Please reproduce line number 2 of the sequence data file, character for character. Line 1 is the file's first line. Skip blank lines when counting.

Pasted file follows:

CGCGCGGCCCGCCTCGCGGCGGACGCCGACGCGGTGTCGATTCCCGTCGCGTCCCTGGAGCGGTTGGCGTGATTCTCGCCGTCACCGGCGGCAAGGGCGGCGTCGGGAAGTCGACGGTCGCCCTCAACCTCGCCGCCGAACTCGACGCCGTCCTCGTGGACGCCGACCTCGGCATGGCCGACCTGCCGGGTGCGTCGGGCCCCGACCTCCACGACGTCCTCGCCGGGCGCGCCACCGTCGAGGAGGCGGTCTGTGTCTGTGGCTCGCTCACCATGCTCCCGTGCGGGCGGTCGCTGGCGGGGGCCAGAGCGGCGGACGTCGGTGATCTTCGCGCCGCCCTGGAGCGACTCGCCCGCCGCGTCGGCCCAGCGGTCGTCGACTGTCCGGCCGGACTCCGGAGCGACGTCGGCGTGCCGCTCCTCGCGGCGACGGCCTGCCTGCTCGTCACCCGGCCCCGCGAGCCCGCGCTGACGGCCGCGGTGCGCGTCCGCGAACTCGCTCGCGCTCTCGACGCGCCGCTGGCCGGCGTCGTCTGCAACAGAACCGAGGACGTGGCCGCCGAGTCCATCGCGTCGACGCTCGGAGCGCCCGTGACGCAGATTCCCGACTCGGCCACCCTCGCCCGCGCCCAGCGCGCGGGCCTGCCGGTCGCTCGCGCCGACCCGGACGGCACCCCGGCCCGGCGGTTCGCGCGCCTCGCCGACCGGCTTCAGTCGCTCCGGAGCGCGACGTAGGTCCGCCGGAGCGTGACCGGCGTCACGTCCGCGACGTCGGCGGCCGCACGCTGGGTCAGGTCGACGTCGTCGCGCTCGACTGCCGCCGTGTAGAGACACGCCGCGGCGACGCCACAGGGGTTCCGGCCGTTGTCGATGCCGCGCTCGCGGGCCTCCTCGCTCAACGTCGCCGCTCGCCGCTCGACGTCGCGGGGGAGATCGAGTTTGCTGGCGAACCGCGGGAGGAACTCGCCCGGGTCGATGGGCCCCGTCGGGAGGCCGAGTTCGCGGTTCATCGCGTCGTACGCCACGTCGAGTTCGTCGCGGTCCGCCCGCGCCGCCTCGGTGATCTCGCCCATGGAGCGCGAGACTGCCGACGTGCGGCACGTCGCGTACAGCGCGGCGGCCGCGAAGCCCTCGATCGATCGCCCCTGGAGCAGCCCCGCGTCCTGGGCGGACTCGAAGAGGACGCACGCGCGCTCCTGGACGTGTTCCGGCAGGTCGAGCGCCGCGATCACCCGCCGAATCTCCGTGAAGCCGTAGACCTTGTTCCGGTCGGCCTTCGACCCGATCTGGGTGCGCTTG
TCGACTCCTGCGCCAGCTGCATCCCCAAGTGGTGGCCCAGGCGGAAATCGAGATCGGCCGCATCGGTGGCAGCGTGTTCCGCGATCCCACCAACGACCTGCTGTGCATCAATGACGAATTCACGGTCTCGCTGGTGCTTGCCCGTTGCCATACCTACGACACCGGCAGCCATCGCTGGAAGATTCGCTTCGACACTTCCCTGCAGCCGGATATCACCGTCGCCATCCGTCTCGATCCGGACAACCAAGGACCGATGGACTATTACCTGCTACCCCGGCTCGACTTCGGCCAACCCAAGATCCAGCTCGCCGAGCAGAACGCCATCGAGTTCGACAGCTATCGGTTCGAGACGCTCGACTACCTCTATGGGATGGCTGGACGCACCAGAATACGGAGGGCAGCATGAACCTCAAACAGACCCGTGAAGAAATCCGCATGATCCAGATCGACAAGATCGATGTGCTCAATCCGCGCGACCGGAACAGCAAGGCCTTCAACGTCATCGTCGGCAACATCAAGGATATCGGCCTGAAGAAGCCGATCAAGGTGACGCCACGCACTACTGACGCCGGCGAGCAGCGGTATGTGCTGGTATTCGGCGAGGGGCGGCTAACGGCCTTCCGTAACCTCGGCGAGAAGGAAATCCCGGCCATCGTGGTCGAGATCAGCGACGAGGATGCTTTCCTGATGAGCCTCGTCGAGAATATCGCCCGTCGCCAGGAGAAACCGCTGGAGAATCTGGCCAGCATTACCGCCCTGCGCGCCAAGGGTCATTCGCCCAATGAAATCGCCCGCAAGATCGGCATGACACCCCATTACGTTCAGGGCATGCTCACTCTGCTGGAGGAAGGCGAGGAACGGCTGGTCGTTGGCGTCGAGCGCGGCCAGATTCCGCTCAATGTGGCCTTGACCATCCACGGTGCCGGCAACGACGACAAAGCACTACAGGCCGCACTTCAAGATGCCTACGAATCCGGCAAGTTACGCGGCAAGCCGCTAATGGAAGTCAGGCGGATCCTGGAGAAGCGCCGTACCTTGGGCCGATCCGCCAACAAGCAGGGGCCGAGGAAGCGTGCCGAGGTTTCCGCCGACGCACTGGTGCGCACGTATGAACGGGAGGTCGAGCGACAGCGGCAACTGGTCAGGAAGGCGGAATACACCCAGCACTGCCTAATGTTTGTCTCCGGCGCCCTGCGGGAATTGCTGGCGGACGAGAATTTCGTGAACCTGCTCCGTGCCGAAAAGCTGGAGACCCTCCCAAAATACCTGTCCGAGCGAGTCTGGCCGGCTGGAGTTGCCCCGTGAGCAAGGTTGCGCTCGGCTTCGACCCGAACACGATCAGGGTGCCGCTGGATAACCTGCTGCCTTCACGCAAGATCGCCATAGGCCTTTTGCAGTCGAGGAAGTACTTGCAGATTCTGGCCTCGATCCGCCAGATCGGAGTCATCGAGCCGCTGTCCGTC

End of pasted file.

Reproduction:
TCGACTCCTGCGCCAGCTGCATCCCCAAGTGGTGGCCCAGGCGGAAATCGAGATCGGCCGCATCGGTGGCAGCGTGTTCCGCGATCCCACCAACGACCTGCTGTGCATCAATGACGAATTCACGGTCTCGCTGGTGCTTGCCCGTTGCCATACCTACGACACCGGCAGCCATCGCTGGAAGATTCGCTTCGACACTTCCCTGCAGCCGGATATCACCGTCGCCATCCGTCTCGATCCGGACAACCAAGGACCGATGGACTATTACCTGCTACCCCGGCTCGACTTCGGCCAACCCAAGATCCAGCTCGCCGAGCAGAACGCCATCGAGTTCGACAGCTATCGGTTCGAGACGCTCGACTACCTCTATGGGATGGCTGGACGCACCAGAATACGGAGGGCAGCATGAACCTCAAACAGACCCGTGAAGAAATCCGCATGATCCAGATCGACAAGATCGATGTGCTCAATCCGCGCGACCGGAACAGCAAGGCCTTCAACGTCATCGTCGGCAACATCAAGGATATCGGCCTGAAGAAGCCGATCAAGGTGACGCCACGCACTACTGACGCCGGCGAGCAGCGGTATGTGCTGGTATTCGGCGAGGGGCGGCTAACGGCCTTCCGTAACCTCGGCGAGAAGGAAATCCCGGCCATCGTGGTCGAGATCAGCGACGAGGATGCTTTCCTGATGAGCCTCGTCGAGAATATCGCCCGTCGCCAGGAGAAACCGCTGGAGAATCTGGCCAGCATTACCGCCCTGCGCGCCAAGGGTCATTCGCCCAATGAAATCGCCCGCAAGATCGGCATGACACCCCATTACGTTCAGGGCATGCTCACTCTGCTGGAGGAAGGCGAGGAACGGCTGGTCGTTGGCGTCGAGCGCGGCCAGATTCCGCTCAATGTGGCCTTGACCATCCACGGTGCCGGCAACGACGACAAAGCACTACAGGCCGCACTTCAAGATGCCTACGAATCCGGCAAGTTACGCGGCAAGCCGCTAATGGAAGTCAGGCGGATCCTGGAGAAGCGCCGTACCTTGGGCCGATCCGCCAACAAGCAGGGGCCGAGGAAGCGTGCCGAGGTTTCCGCCGACGCACTGGTGCGCACGTATGAACGGGAGGTCGAGCGACAGCGGCAACTGGTCAGGAAGGCGGAATACACCCAGCACTGCCTAATGTTTGTCTCCGGCGCCCTGCGGGAATTGCTGGCGGACGAGAATTTCGTGAACCTGCTCCGTGCCGAAAAGCTGGAGACCCTCCCAAAATACCTGTCCGAGCGAGTCTGGCCGGCTGGAGTTGCCCCGTGAGCAAGGTTGCGCTCGGCTTCGACCCGAACACGATCAGGGTGCCGCTGGATAACCTGCTGCCTTCACGCAAGATCGCCATAGGCCTTTTGCAGTCGAGGAAGTACTTGCAGATTCTGGCCTCGATCCGCCAGATCGGAGTCATCGAGCCGCTGTCCGTC